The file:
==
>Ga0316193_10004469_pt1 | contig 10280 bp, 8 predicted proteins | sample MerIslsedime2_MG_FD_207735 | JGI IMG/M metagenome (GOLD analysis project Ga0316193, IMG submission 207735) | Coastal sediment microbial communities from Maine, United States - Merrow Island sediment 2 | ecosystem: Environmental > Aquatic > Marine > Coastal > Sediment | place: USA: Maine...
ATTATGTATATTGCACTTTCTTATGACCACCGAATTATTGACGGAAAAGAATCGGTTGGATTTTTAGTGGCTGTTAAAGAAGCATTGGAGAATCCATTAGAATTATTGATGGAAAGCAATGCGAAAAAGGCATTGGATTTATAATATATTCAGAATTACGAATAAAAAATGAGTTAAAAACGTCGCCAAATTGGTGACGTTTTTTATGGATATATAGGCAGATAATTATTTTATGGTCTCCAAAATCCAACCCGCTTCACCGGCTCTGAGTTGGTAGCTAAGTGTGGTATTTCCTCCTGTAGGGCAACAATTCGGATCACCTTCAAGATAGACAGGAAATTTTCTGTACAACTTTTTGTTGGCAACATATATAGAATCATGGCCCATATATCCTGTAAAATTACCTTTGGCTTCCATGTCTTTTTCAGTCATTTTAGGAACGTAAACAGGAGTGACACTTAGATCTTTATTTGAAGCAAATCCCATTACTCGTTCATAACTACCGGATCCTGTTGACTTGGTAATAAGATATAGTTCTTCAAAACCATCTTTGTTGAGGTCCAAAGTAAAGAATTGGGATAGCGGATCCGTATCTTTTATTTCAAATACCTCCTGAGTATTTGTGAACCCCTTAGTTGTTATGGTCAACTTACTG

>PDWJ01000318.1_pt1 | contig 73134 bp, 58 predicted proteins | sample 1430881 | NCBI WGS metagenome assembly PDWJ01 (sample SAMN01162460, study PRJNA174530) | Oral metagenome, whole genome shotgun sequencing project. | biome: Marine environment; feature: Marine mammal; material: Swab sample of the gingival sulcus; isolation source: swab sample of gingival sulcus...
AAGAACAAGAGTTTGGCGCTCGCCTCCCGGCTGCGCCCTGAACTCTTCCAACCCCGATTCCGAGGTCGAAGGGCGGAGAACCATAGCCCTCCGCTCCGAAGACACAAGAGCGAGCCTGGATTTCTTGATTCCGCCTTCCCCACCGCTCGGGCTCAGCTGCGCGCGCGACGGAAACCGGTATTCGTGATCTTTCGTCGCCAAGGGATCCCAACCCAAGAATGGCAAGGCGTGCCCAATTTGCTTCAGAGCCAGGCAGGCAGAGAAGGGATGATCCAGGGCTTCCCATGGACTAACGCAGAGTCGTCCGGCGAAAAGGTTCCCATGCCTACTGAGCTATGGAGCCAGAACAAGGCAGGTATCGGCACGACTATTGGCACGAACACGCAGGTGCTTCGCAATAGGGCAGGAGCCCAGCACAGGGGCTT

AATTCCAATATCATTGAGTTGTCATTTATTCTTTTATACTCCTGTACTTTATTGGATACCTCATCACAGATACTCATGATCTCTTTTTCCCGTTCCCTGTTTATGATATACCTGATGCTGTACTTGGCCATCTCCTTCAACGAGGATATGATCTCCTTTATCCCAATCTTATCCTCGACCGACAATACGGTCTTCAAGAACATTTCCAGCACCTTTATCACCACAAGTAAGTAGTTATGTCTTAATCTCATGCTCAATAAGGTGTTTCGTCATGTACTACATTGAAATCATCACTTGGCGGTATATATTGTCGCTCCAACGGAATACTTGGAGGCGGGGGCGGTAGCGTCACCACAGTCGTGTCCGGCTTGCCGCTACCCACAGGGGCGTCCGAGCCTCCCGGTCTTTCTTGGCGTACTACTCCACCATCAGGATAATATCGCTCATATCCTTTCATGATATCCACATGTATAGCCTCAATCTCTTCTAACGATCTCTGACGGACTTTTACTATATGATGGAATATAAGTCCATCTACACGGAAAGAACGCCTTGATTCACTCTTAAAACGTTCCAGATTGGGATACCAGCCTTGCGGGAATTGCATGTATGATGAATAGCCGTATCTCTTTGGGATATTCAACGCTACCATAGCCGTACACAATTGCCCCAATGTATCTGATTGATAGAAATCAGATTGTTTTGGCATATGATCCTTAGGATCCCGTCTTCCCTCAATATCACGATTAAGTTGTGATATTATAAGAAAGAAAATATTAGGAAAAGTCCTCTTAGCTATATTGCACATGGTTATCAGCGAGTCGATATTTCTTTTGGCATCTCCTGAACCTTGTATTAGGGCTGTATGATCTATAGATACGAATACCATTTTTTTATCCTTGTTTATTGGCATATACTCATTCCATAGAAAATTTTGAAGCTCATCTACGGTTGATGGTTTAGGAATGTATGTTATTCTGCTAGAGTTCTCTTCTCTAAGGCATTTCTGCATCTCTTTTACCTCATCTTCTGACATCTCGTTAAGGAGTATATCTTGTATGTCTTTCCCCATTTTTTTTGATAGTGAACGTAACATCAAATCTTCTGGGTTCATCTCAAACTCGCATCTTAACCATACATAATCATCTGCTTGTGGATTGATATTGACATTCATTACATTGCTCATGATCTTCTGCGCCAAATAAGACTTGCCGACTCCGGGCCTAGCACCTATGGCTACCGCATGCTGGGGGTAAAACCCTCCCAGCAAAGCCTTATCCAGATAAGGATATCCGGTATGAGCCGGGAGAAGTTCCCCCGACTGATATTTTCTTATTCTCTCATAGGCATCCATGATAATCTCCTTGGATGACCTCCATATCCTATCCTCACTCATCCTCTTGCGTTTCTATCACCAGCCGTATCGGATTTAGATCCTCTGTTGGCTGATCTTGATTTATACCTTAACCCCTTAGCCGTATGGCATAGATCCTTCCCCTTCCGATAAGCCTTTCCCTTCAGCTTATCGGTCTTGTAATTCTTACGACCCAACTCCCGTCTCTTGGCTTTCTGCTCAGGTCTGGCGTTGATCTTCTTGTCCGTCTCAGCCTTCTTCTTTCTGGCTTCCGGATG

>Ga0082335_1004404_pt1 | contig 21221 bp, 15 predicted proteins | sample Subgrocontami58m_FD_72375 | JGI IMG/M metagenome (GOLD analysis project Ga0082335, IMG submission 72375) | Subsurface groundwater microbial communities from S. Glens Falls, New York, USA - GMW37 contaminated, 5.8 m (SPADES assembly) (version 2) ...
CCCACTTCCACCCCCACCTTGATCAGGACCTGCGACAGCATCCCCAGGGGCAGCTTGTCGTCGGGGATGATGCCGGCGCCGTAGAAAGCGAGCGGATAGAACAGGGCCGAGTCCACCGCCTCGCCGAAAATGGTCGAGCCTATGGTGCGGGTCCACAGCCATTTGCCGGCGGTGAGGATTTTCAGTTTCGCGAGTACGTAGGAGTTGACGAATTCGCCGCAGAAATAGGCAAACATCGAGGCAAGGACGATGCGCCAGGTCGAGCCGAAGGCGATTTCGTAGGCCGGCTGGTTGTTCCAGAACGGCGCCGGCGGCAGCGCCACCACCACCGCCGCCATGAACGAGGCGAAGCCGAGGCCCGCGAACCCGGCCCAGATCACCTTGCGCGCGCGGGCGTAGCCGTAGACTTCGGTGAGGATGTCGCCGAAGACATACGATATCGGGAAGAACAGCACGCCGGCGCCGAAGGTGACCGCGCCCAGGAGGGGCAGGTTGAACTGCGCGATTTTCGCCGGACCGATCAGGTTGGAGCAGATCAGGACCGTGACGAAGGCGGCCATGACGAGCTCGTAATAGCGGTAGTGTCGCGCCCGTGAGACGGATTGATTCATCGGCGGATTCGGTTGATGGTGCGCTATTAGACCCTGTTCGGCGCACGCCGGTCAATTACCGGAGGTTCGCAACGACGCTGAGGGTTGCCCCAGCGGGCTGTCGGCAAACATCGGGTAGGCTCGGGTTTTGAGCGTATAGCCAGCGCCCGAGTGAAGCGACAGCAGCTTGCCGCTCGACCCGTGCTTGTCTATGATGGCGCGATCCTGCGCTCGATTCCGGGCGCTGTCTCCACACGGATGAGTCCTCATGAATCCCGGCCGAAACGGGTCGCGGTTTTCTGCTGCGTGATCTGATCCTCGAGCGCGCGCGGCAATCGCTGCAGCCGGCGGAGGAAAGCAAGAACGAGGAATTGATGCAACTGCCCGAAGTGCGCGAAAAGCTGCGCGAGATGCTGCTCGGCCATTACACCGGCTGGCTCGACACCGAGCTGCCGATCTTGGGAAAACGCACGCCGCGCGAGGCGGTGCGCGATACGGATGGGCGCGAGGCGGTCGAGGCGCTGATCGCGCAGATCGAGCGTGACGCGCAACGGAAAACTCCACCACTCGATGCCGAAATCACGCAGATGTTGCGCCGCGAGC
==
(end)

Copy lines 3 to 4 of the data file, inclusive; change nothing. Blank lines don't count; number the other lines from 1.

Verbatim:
>PDWJ01000318.1_pt1 | contig 73134 bp, 58 predicted proteins | sample 1430881 | NCBI WGS metagenome assembly PDWJ01 (sample SAMN01162460, study PRJNA174530) | Oral metagenome, whole genome shotgun sequencing project. | biome: Marine environment; feature: Marine mammal; material: Swab sample of the gingival sulcus; isolation source: swab sample of gingival sulcus...
AAGAACAAGAGTTTGGCGCTCGCCTCCCGGCTGCGCCCTGAACTCTTCCAACCCCGATTCCGAGGTCGAAGGGCGGAGAACCATAGCCCTCCGCTCCGAAGACACAAGAGCGAGCCTGGATTTCTTGATTCCGCCTTCCCCACCGCTCGGGCTCAGCTGCGCGCGCGACGGAAACCGGTATTCGTGATCTTTCGTCGCCAAGGGATCCCAACCCAAGAATGGCAAGGCGTGCCCAATTTGCTTCAGAGCCAGGCAGGCAGAGAAGGGATGATCCAGGGCTTCCCATGGACTAACGCAGAGTCGTCCGGCGAAAAGGTTCCCATGCCTACTGAGCTATGGAGCCAGAACAAGGCAGGTATCGGCACGACTATTGGCACGAACACGCAGGTGCTTCGCAATAGGGCAGGAGCCCAGCACAGGGGCTT